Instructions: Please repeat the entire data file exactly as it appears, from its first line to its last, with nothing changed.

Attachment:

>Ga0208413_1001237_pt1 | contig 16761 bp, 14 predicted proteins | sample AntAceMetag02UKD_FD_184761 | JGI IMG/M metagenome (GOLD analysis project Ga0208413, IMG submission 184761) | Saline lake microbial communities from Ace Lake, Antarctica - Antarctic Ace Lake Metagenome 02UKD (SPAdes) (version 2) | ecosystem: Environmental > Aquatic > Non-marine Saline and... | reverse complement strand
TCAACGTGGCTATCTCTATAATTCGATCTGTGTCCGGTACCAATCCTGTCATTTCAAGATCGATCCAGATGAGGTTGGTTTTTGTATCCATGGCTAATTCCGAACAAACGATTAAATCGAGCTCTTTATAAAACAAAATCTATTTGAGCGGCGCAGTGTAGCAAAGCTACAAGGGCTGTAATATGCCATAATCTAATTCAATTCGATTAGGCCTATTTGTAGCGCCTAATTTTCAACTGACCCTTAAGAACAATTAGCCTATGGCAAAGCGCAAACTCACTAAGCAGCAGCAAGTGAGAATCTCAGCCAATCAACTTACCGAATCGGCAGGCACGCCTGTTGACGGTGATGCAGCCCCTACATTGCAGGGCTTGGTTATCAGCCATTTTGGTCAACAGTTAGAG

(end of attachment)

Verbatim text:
>Ga0208413_1001237_pt1 | contig 16761 bp, 14 predicted proteins | sample AntAceMetag02UKD_FD_184761 | JGI IMG/M metagenome (GOLD analysis project Ga0208413, IMG submission 184761) | Saline lake microbial communities from Ace Lake, Antarctica - Antarctic Ace Lake Metagenome 02UKD (SPAdes) (version 2) | ecosystem: Environmental > Aquatic > Non-marine Saline and... | reverse complement strand
TCAACGTGGCTATCTCTATAATTCGATCTGTGTCCGGTACCAATCCTGTCATTTCAAGATCGATCCAGATGAGGTTGGTTTTTGTATCCATGGCTAATTCCGAACAAACGATTAAATCGAGCTCTTTATAAAACAAAATCTATTTGAGCGGCGCAGTGTAGCAAAGCTACAAGGGCTGTAATATGCCATAATCTAATTCAATTCGATTAGGCCTATTTGTAGCGCCTAATTTTCAACTGACCCTTAAGAACAATTAGCCTATGGCAAAGCGCAAACTCACTAAGCAGCAGCAAGTGAGAATCTCAGCCAATCAACTTACCGAATCGGCAGGCACGCCTGTTGACGGTGATGCAGCCCCTACATTGCAGGGCTTGGTTATCAGCCATTTTGGTCAACAGTTAGAG